GRAND RAPIDS, Mich. (WOOD) — What’s next in Michigan when it comes to the economy and business growth? It’s a question that lawmakers and business leaders think about a lot.

This spring, one component Gov. Gretchen Whitmer pointed to is having a population big enough to support expansion. During the Detroit Regional Chamber Mackinac Policy Conference, she announced she would appoint a panel to look at what the state can do to attract more people. With the Growing Michigan Together Council established and working, another group has some suggestions.

The West Michigan Policy Forum, which advocates for pro-business policy reform, has produced a list of suggestions for the panel and governor. Among those suggestions: eliminating Michigan’s personal income tax.

“We see that that’s a competitive issue,” former Republican Speaker of the Michigan House Jase Bolger, who now works with the WMPF, said of the income tax suggestion. “We see that the states that are growing the fastest don’t have an income tax… They both have better job opportunities and growing population.”

He said there are other options to bring in revenue to the government and stressed that removing the income tax would have to be done “responsibly,” as a shift or slow “ratcheting down.”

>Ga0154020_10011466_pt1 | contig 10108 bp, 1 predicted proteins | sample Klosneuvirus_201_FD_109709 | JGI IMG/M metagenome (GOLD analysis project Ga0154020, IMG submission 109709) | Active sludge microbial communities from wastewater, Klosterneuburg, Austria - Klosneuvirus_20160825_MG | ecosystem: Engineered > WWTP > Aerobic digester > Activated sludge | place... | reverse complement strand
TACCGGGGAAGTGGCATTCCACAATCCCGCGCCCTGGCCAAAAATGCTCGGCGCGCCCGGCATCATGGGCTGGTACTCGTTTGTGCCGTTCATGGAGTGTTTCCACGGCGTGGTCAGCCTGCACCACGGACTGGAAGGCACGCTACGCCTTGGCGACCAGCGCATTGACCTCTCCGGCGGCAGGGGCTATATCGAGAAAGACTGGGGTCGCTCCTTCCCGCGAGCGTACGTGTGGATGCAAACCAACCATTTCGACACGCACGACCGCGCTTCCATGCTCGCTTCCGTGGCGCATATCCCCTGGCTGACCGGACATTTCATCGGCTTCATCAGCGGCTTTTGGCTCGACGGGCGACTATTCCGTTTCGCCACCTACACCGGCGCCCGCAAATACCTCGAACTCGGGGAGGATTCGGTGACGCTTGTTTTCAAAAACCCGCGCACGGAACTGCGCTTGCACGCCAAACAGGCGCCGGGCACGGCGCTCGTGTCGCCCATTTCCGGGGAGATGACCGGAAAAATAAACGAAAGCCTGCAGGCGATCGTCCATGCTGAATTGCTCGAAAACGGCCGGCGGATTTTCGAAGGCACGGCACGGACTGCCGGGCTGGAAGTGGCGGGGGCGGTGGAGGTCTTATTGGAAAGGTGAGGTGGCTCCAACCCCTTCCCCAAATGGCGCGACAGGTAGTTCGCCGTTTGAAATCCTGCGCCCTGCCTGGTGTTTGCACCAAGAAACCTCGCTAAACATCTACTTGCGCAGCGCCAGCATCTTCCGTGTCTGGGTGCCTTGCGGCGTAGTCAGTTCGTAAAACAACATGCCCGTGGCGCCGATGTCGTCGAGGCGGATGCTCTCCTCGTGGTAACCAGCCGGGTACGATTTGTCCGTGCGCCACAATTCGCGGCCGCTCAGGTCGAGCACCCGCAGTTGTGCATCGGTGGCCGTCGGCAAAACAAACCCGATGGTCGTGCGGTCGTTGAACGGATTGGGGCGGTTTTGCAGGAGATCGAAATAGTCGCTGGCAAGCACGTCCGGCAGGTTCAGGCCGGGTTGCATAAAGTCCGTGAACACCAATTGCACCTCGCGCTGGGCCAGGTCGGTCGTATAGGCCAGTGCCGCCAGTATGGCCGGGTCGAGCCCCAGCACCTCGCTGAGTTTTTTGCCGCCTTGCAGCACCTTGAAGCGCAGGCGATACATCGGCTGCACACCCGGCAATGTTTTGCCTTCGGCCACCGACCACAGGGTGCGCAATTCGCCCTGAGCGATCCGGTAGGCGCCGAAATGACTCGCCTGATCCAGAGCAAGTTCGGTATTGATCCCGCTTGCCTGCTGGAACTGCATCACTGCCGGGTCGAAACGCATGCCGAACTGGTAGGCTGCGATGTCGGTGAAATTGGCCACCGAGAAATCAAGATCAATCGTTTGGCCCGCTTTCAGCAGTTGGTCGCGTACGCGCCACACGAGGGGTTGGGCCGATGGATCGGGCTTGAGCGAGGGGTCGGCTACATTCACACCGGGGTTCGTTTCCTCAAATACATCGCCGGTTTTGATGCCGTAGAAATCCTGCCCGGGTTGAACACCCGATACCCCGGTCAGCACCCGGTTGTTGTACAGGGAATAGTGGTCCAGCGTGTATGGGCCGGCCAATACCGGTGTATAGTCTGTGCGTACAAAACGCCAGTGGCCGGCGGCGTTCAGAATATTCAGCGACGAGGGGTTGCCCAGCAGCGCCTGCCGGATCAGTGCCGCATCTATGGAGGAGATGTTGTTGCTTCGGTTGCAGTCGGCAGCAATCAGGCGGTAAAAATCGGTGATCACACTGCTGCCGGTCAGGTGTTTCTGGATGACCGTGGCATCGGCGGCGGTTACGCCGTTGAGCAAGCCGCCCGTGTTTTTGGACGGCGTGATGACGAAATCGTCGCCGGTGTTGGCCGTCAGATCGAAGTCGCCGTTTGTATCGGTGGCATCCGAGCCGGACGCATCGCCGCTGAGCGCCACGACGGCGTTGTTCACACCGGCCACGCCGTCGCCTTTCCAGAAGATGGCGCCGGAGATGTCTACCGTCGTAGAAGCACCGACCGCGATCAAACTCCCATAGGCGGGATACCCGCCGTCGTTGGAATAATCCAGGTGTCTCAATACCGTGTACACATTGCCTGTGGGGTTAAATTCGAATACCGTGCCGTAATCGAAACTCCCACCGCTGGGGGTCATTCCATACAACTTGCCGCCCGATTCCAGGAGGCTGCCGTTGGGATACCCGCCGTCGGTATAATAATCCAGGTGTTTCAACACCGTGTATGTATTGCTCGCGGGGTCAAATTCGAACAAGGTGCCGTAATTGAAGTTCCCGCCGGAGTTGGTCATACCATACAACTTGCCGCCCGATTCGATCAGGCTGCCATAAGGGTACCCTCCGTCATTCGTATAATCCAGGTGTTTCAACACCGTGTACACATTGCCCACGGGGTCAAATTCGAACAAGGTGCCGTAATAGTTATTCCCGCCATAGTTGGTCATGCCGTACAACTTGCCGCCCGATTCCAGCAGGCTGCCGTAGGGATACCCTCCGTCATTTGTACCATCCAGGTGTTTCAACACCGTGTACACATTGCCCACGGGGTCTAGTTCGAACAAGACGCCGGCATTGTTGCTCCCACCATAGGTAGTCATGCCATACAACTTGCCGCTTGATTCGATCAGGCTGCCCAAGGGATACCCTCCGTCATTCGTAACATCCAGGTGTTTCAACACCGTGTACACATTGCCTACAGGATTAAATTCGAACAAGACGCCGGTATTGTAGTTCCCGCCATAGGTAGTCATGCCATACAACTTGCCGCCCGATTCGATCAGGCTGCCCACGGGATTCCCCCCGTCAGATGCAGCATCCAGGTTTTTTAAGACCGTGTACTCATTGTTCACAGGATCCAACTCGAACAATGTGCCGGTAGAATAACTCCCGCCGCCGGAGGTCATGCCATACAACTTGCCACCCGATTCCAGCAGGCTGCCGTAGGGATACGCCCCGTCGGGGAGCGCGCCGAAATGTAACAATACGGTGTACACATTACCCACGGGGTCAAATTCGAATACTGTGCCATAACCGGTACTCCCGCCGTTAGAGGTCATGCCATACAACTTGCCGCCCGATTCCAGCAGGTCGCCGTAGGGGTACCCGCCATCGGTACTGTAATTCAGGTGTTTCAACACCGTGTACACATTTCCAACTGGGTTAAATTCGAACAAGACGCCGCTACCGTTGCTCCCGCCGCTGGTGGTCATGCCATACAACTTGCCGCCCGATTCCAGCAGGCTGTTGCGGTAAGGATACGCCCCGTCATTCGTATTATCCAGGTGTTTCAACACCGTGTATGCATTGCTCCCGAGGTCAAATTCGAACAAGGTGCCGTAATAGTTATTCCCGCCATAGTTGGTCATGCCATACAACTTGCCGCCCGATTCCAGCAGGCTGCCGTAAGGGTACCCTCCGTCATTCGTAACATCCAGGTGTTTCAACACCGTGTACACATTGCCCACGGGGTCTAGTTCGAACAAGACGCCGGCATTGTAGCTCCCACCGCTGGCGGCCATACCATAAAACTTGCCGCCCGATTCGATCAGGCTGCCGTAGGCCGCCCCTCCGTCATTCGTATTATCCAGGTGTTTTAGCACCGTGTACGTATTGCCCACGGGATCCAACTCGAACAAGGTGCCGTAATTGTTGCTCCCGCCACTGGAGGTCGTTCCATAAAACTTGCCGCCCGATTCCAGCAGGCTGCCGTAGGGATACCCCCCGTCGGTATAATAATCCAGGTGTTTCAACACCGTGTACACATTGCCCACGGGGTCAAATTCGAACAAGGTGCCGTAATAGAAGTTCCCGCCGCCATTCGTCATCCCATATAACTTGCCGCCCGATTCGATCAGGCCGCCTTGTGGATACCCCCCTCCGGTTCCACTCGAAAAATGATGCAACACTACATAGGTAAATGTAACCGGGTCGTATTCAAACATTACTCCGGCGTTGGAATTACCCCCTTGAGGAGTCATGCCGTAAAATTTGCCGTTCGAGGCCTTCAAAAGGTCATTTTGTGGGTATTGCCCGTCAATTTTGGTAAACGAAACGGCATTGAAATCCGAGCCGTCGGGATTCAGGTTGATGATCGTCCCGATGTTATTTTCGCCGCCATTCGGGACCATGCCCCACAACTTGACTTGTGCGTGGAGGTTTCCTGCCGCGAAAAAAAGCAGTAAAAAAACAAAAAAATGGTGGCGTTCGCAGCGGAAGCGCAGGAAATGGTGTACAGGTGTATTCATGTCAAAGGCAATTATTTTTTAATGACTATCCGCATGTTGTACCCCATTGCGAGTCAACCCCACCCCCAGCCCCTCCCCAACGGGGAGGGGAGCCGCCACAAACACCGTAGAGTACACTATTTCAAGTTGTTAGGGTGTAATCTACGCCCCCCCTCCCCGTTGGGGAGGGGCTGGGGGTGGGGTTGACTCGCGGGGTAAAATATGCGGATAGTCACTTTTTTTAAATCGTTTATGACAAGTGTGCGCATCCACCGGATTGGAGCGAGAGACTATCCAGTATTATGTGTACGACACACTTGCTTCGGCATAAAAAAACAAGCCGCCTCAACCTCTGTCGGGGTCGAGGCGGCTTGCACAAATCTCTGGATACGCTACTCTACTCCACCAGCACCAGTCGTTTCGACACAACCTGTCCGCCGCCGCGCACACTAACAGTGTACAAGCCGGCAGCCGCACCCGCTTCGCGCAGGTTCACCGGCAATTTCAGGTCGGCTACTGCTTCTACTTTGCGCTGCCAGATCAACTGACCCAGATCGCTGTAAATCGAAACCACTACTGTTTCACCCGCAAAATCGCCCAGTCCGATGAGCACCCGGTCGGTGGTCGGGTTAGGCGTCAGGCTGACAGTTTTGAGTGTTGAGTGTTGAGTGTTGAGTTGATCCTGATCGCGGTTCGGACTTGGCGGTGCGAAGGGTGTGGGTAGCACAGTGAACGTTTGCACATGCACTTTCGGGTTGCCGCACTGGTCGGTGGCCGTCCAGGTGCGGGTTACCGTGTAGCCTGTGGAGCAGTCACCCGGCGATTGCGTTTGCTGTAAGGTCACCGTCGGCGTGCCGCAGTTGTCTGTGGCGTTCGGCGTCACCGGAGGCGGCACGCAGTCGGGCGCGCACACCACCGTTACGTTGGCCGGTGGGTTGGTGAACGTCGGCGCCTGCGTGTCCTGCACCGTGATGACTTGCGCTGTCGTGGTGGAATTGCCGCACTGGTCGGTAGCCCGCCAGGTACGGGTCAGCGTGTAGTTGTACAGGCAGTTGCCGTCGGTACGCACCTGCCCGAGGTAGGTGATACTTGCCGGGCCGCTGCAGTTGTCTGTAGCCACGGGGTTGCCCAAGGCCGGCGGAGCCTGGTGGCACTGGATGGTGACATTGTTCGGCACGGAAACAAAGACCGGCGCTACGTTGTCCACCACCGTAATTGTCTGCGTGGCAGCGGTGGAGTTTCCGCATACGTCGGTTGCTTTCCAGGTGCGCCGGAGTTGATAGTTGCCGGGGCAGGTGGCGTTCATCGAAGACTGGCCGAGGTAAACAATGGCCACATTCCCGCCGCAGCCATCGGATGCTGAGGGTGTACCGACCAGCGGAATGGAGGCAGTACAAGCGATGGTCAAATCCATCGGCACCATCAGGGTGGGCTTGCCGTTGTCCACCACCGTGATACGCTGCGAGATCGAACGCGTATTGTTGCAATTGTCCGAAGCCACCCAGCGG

“Unfortunately, the current Legislature, current governor is seeking to block a promised rollback on income tax for every Michigan worker,” Bolger said.

The group’s suggestions also include reinstating the ‘right-to-work’ policy, which Democrats repealed fairly quickly after gaining control of the state Legislature this year.

“None of the things that we propose will be easy, but just because they’re not easy doesn’t mean that they’re not right,” Bolger said. “This is a policy that is pro-worker. Workers should have the freedom to choose whether they want to belong to an organization or not. But it also has an impact on what kind of career opportunities that exist in the state.”

He said businesses often consider right-to-work policies when deciding which states to move to and that all five of the five fastest-growing states in the country are right-to-work states.

Bolger said the WMPF’s suggestions to Whitmer’s council were unsolicited but that it hopes the panel will take them into consideration.

“What we hope they would do is look at the data, look at the facts,” he said. “Instead of lecturing growing states about our social politics, I wish they’d look to growing states and listen to what’s succeeding in those states. And so let’s set politics aside, let’s put people first, and let’s make Michigan a growing state again.”